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Light Moving Through Time premieres at Art Klub 

A dance piece and photo book explore movement captured on film

click to enlarge Doron Perk and percussionist Roy Yosef Timinaker perform Light Moving Through Time.

Photo by Cheryl Gerber

Doron Perk and percussionist Roy Yosef Timinaker perform Light Moving Through Time.

Choreographer Meryl Murman's Ways of Forgetting had a successful run in Los Angeles in 2014, and she's halfway through making it into a feature film. The original piece had dancers play seven people trying to make personal connections in a society whose workings tend to leave people feeling lonely. The film combines the poetic abstract movement of the original piece with Murman's inspirations from graphic novels and martial arts.

  While working on the film with cinematographer Nick Shamblott, they discovered something in still photos. As they examined screen grabs from the film, they noticed frozen moments of action, marked by photographic motion blur and captured poses by the dancers.

  "We're used to seeing motion in a certain way, but the photos revealed this aspect of the motion or action that's lost to the human eye," Murman says. "From a choreographic perspective, there is all this labor that goes into a movement, but it's rendered invisible. To be able to trace that is fascinating — to trace the tempos of the body in motion."

  Those photos became the inspiration for Light Moving Through Time, the name of a dance piece and a book of photos that debut Feb. 17 at Art Klub. The performance also includes choreographer Ann Glaviano's Known Mass: St. Maurice, a dance installation.

  Shamblott moved to New Orleans to work in the film industry and has served as a cinematographer for independent films, music videos and commercials. Much of his work involves technical controls, such as measuring and adjusting light exposure. As he and Murman explored movement on film, they experimented with time exposures and looked at individual variables they could control. Using film instead of a digital camera also required precision as they filmed movement in exposures lasting a half-second to eight seconds. They identified terms that accounted for both dance and photography.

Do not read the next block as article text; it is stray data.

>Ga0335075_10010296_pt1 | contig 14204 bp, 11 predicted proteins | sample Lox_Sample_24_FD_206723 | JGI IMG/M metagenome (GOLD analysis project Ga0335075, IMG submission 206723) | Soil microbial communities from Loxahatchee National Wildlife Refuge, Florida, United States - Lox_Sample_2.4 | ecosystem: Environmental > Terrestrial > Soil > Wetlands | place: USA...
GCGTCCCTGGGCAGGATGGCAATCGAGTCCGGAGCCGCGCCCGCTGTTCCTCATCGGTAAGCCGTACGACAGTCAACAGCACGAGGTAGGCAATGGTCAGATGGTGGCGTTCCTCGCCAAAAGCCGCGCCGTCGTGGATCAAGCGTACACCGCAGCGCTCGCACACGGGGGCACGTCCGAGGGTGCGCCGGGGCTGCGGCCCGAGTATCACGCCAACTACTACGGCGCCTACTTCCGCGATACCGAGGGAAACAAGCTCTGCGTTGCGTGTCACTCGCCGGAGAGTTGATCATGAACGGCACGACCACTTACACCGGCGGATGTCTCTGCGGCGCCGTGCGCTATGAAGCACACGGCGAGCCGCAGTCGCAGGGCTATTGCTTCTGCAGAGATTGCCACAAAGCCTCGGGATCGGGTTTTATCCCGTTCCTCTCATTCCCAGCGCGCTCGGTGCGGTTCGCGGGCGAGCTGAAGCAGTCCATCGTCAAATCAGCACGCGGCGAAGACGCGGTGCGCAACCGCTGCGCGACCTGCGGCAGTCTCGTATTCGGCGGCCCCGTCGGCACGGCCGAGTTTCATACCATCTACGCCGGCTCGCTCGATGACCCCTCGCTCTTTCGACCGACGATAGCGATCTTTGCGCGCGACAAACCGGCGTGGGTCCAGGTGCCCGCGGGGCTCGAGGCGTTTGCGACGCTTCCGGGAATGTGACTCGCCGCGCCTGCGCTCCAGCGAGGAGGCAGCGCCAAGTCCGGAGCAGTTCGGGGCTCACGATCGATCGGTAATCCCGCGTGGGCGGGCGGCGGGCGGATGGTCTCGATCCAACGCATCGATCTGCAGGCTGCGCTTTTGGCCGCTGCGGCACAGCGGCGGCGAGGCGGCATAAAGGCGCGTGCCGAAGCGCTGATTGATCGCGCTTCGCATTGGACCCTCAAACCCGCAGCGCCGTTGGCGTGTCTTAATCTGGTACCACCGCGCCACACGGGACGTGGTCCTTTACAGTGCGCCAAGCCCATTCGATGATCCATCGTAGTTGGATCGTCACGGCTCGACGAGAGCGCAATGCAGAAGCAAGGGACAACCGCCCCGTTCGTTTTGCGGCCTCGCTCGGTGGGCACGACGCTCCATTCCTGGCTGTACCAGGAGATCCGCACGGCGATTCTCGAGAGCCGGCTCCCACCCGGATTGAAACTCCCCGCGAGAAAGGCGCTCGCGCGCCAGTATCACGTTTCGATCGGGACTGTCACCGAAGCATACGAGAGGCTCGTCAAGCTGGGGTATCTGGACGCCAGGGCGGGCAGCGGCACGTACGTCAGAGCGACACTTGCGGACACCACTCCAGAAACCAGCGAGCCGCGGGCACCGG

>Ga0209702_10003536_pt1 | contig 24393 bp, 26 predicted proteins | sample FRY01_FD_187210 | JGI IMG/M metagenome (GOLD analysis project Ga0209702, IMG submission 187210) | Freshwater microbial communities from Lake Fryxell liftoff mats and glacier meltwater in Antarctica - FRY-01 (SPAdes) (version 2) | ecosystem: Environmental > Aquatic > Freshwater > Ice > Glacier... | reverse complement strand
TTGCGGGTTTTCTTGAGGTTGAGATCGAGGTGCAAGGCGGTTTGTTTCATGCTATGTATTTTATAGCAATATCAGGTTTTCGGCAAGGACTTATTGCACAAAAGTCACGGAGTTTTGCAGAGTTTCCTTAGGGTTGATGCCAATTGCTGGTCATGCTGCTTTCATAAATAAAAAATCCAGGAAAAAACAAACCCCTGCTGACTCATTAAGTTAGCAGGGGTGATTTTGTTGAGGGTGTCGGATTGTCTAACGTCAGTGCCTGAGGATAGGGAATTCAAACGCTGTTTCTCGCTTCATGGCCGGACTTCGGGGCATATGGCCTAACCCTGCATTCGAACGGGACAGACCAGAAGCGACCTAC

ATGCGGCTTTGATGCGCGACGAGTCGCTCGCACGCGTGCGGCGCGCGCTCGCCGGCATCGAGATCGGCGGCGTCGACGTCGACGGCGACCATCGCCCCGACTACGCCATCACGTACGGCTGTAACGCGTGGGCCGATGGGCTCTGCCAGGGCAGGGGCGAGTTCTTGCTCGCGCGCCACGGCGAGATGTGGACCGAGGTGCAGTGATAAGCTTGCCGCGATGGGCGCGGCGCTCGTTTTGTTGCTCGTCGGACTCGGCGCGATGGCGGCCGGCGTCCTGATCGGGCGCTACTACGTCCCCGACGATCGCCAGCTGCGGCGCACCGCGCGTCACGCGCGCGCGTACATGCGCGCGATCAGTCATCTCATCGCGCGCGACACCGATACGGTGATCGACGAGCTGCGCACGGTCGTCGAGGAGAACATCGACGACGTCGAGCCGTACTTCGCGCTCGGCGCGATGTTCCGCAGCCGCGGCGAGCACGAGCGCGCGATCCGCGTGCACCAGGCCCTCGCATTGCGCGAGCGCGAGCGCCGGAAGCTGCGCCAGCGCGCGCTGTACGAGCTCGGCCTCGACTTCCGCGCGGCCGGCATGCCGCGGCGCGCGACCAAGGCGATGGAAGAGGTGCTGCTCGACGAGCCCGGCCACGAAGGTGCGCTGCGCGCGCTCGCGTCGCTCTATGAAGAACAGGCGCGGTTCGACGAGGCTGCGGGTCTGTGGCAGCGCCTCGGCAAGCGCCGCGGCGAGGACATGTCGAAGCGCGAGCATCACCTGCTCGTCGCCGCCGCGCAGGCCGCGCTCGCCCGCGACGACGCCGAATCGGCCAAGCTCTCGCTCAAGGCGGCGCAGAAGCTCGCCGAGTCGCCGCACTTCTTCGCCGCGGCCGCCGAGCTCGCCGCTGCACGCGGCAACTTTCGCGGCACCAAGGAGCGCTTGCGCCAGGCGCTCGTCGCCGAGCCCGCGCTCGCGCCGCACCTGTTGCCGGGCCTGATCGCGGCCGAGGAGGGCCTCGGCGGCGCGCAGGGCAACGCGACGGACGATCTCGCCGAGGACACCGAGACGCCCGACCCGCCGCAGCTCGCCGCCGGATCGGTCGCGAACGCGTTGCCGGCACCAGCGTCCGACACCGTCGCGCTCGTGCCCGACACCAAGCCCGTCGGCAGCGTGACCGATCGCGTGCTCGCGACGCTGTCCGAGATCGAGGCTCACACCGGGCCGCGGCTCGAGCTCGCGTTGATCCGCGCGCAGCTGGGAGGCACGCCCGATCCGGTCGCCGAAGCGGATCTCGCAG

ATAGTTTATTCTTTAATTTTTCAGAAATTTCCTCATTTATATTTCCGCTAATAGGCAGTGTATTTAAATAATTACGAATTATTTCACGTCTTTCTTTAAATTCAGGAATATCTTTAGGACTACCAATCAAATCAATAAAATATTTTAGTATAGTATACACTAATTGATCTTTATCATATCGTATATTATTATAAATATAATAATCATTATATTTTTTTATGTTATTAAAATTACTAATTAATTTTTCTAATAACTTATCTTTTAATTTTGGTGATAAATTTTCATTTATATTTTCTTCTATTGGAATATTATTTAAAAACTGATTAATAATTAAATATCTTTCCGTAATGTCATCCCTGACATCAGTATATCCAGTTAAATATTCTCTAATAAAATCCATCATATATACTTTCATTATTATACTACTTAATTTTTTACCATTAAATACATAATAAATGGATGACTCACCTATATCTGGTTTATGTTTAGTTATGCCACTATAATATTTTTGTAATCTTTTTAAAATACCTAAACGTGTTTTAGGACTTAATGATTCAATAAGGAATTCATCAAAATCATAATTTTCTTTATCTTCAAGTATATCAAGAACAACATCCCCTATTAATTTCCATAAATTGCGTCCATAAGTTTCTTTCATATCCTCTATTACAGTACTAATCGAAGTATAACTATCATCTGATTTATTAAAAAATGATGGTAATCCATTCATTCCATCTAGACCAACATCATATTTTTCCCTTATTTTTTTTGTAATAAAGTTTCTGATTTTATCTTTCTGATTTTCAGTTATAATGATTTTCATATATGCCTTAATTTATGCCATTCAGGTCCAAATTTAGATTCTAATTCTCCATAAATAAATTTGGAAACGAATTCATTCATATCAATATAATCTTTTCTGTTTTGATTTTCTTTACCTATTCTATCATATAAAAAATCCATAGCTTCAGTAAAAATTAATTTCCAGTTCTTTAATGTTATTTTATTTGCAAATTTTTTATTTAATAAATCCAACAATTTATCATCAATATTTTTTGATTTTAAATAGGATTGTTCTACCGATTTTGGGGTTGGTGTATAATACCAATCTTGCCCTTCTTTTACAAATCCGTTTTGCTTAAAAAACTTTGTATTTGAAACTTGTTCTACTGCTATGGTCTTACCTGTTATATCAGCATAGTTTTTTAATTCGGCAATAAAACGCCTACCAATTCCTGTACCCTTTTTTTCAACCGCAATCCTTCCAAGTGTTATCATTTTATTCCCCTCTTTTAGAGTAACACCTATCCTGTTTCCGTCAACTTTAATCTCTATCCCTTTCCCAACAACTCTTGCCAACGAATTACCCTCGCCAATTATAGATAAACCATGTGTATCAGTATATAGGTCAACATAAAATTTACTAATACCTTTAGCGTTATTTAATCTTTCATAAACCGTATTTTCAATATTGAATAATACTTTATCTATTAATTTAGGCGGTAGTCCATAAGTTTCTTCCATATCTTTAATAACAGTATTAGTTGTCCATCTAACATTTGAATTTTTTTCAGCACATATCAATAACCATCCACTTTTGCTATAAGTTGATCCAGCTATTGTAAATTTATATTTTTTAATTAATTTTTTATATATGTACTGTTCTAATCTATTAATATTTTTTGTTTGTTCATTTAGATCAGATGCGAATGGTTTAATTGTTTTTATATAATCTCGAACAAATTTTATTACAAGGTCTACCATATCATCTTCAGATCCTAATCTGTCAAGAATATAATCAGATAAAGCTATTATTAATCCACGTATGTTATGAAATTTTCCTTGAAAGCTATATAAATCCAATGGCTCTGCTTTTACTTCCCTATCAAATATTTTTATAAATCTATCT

"We needed a language because we were trying to change one variable at a time," Shamblott says. "We might alter a movement or one of the camera settings. You can go back and see the cause and effect."

  Those terms are the basis of Light Moving Through Time, which features 10 short pieces by a single dancer, Doron Perk, accompanied by percussionist Roy Yosef Timinaker. The opening piece is built around the concept of flatness and what it means in terms of flat camera angles, flat notes and flat planes for the dancer to adhere to or break. Dances explore acceleration, inversion and other concepts Murman and Shamblott focused on while photographing movement.

  Shamblott's book includes 30 black-and-white photographs capturing a dancer's motion. He will have a limited number of copies for sale at the show, and it will be available in a few local bookstores.

  Glaviano's piece is inspired by the 2008 closure of her family's church following Hurricane Katrina, when the Archdiocese of New Orleans chose not to repair and reopen it. She had former parishioners share their memories of the church, including her father's story of fainting at the altar during his wedding. Her piece features dancers positioned around Art Klub's space, recreating some of the memories of the community.

  The work culminates Murman's project as an artist in residence at Art Klub. She has curated dance pieces, including Glaviano's, and held events and workshops for artists in different disciplines. Art Klub offers three-week to four-month residencies for local and visiting artists to devote to working (not necessarily finishing a final piece) and to give exposure to other artists and their artforms.


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